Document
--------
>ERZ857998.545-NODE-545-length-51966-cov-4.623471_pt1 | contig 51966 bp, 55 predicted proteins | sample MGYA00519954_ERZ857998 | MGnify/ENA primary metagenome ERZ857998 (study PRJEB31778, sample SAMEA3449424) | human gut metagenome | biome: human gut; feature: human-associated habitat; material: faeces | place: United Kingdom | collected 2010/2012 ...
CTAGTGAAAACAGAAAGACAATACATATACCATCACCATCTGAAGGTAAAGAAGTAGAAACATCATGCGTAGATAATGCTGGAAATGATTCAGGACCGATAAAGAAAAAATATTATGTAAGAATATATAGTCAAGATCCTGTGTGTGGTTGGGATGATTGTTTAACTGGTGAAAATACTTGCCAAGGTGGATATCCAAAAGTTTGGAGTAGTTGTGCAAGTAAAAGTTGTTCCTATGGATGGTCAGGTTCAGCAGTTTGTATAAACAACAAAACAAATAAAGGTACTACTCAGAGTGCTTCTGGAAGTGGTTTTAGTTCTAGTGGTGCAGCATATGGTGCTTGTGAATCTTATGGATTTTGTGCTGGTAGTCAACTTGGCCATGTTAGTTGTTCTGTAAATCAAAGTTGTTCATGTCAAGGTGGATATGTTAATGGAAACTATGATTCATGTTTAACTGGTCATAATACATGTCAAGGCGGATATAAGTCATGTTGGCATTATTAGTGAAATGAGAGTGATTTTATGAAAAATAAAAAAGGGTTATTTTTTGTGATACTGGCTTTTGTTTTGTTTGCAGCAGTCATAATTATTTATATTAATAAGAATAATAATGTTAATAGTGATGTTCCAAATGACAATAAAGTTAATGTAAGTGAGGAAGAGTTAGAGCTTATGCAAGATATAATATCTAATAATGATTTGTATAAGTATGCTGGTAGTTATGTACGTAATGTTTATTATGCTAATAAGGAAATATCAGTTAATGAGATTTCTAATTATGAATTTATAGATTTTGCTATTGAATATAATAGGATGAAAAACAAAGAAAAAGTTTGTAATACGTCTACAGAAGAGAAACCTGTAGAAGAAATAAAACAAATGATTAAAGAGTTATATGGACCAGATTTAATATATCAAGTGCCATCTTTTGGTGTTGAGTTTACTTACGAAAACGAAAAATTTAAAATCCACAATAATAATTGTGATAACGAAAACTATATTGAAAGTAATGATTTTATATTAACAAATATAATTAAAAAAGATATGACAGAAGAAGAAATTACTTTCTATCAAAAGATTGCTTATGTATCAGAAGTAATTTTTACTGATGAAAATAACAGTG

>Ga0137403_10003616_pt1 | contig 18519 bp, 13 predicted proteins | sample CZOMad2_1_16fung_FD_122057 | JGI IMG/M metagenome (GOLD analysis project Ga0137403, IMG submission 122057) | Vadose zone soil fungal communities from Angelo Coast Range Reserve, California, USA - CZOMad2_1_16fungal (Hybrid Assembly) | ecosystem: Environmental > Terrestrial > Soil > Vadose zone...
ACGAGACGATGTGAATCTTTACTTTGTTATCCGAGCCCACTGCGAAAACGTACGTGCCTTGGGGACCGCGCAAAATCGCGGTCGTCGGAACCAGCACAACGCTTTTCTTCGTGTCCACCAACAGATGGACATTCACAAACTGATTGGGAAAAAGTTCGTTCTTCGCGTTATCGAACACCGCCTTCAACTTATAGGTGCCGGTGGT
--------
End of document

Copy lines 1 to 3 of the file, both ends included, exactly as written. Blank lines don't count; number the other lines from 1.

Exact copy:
>ERZ857998.545-NODE-545-length-51966-cov-4.623471_pt1 | contig 51966 bp, 55 predicted proteins | sample MGYA00519954_ERZ857998 | MGnify/ENA primary metagenome ERZ857998 (study PRJEB31778, sample SAMEA3449424) | human gut metagenome | biome: human gut; feature: human-associated habitat; material: faeces | place: United Kingdom | collected 2010/2012 ...
CTAGTGAAAACAGAAAGACAATACATATACCATCACCATCTGAAGGTAAAGAAGTAGAAACATCATGCGTAGATAATGCTGGAAATGATTCAGGACCGATAAAGAAAAAATATTATGTAAGAATATATAGTCAAGATCCTGTGTGTGGTTGGGATGATTGTTTAACTGGTGAAAATACTTGCCAAGGTGGATATCCAAAAGTTTGGAGTAGTTGTGCAAGTAAAAGTTGTTCCTATGGATGGTCAGGTTCAGCAGTTTGTATAAACAACAAAACAAATAAAGGTACTACTCAGAGTGCTTCTGGAAGTGGTTTTAGTTCTAGTGGTGCAGCATATGGTGCTTGTGAATCTTATGGATTTTGTGCTGGTAGTCAACTTGGCCATGTTAGTTGTTCTGTAAATCAAAGTTGTTCATGTCAAGGTGGATATGTTAATGGAAACTATGATTCATGTTTAACTGGTCATAATACATGTCAAGGCGGATATAAGTCATGTTGGCATTATTAGTGAAATGAGAGTGATTTTATGAAAAATAAAAAAGGGTTATTTTTTGTGATACTGGCTTTTGTTTTGTTTGCAGCAGTCATAATTATTTATATTAATAAGAATAATAATGTTAATAGTGATGTTCCAAATGACAATAAAGTTAATGTAAGTGAGGAAGAGTTAGAGCTTATGCAAGATATAATATCTAATAATGATTTGTATAAGTATGCTGGTAGTTATGTACGTAATGTTTATTATGCTAATAAGGAAATATCAGTTAATGAGATTTCTAATTATGAATTTATAGATTTTGCTATTGAATATAATAGGATGAAAAACAAAGAAAAAGTTTGTAATACGTCTACAGAAGAGAAACCTGTAGAAGAAATAAAACAAATGATTAAAGAGTTATATGGACCAGATTTAATATATCAAGTGCCATCTTTTGGTGTTGAGTTTACTTACGAAAACGAAAAATTTAAAATCCACAATAATAATTGTGATAACGAAAACTATATTGAAAGTAATGATTTTATATTAACAAATATAATTAAAAAAGATATGACAGAAGAAGAAATTACTTTCTATCAAAAGATTGCTTATGTATCAGAAGTAATTTTTACTGATGAAAATAACAGTG

>Ga0137403_10003616_pt1 | contig 18519 bp, 13 predicted proteins | sample CZOMad2_1_16fung_FD_122057 | JGI IMG/M metagenome (GOLD analysis project Ga0137403, IMG submission 122057) | Vadose zone soil fungal communities from Angelo Coast Range Reserve, California, USA - CZOMad2_1_16fungal (Hybrid Assembly) | ecosystem: Environmental > Terrestrial > Soil > Vadose zone...